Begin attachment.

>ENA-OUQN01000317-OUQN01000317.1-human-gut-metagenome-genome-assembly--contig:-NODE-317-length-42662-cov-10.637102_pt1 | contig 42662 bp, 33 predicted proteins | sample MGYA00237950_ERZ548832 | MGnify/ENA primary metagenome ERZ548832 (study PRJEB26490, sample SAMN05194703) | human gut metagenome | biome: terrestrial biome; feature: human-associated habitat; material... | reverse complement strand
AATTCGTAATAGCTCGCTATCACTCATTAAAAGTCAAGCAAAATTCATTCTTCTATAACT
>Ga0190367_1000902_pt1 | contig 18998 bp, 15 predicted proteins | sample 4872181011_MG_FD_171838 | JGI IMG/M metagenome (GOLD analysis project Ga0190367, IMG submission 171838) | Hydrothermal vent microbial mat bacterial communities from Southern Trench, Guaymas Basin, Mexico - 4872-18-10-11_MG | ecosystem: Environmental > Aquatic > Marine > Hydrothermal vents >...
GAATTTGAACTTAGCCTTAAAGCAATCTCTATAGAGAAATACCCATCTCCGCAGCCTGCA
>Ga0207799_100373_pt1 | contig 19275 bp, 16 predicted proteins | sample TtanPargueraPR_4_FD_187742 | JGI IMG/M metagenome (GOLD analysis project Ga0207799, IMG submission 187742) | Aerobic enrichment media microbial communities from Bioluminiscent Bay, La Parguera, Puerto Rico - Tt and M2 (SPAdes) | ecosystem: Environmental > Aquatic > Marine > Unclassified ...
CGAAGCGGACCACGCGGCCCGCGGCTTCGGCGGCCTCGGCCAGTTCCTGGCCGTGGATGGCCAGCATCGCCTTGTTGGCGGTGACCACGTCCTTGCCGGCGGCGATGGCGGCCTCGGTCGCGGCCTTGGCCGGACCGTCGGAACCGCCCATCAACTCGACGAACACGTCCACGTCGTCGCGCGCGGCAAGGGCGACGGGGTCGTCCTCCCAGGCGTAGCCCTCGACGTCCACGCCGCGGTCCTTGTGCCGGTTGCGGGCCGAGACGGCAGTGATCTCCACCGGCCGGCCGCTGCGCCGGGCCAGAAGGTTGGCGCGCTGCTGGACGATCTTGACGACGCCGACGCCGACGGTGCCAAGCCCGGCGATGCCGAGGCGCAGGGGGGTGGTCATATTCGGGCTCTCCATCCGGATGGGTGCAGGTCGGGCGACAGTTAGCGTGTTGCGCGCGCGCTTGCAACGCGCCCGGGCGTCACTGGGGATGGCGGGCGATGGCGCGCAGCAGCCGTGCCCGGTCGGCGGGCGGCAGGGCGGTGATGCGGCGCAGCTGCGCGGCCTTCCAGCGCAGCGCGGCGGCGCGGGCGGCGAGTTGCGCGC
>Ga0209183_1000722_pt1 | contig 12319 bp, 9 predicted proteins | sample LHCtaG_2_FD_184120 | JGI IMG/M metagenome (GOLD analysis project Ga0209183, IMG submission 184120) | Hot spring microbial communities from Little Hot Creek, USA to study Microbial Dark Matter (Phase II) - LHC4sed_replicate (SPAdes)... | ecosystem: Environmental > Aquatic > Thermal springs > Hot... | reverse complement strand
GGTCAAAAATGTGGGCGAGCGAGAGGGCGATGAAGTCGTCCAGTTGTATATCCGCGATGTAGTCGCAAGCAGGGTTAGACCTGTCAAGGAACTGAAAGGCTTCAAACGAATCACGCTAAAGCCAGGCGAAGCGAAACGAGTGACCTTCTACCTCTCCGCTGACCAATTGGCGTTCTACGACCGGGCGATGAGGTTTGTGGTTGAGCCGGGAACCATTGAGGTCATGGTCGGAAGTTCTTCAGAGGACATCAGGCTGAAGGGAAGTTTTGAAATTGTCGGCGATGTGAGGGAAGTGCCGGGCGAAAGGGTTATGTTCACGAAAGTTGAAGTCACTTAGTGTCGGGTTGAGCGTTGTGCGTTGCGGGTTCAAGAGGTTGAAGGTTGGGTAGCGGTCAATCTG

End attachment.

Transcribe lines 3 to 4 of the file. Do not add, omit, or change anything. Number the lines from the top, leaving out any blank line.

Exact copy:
>Ga0190367_1000902_pt1 | contig 18998 bp, 15 predicted proteins | sample 4872181011_MG_FD_171838 | JGI IMG/M metagenome (GOLD analysis project Ga0190367, IMG submission 171838) | Hydrothermal vent microbial mat bacterial communities from Southern Trench, Guaymas Basin, Mexico - 4872-18-10-11_MG | ecosystem: Environmental > Aquatic > Marine > Hydrothermal vents >...
GAATTTGAACTTAGCCTTAAAGCAATCTCTATAGAGAAATACCCATCTCCGCAGCCTGCA